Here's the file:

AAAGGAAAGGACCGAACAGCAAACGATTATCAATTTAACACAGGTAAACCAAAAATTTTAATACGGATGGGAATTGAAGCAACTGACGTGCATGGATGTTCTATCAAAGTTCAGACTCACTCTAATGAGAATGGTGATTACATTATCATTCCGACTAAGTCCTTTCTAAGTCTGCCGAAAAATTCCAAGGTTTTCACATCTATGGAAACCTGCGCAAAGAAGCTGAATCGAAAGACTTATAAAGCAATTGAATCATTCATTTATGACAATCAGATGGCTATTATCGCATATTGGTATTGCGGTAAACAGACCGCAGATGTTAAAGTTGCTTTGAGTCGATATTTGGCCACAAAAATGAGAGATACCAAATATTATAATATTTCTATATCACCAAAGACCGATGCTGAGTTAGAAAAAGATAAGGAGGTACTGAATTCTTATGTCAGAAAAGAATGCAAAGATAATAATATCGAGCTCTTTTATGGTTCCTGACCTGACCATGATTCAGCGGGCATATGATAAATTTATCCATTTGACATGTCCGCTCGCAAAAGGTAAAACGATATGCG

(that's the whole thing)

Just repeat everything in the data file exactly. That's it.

AAAGGAAAGGACCGAACAGCAAACGATTATCAATTTAACACAGGTAAACCAAAAATTTTAATACGGATGGGAATTGAAGCAACTGACGTGCATGGATGTTCTATCAAAGTTCAGACTCACTCTAATGAGAATGGTGATTACATTATCATTCCGACTAAGTCCTTTCTAAGTCTGCCGAAAAATTCCAAGGTTTTCACATCTATGGAAACCTGCGCAAAGAAGCTGAATCGAAAGACTTATAAAGCAATTGAATCATTCATTTATGACAATCAGATGGCTATTATCGCATATTGGTATTGCGGTAAACAGACCGCAGATGTTAAAGTTGCTTTGAGTCGATATTTGGCCACAAAAATGAGAGATACCAAATATTATAATATTTCTATATCACCAAAGACCGATGCTGAGTTAGAAAAAGATAAGGAGGTACTGAATTCTTATGTCAGAAAAGAATGCAAAGATAATAATATCGAGCTCTTTTATGGTTCCTGACCTGACCATGATTCAGCGGGCATATGATAAATTTATCCATTTGACATGTCCGCTCGCAAAAGGTAAAACGATATGCG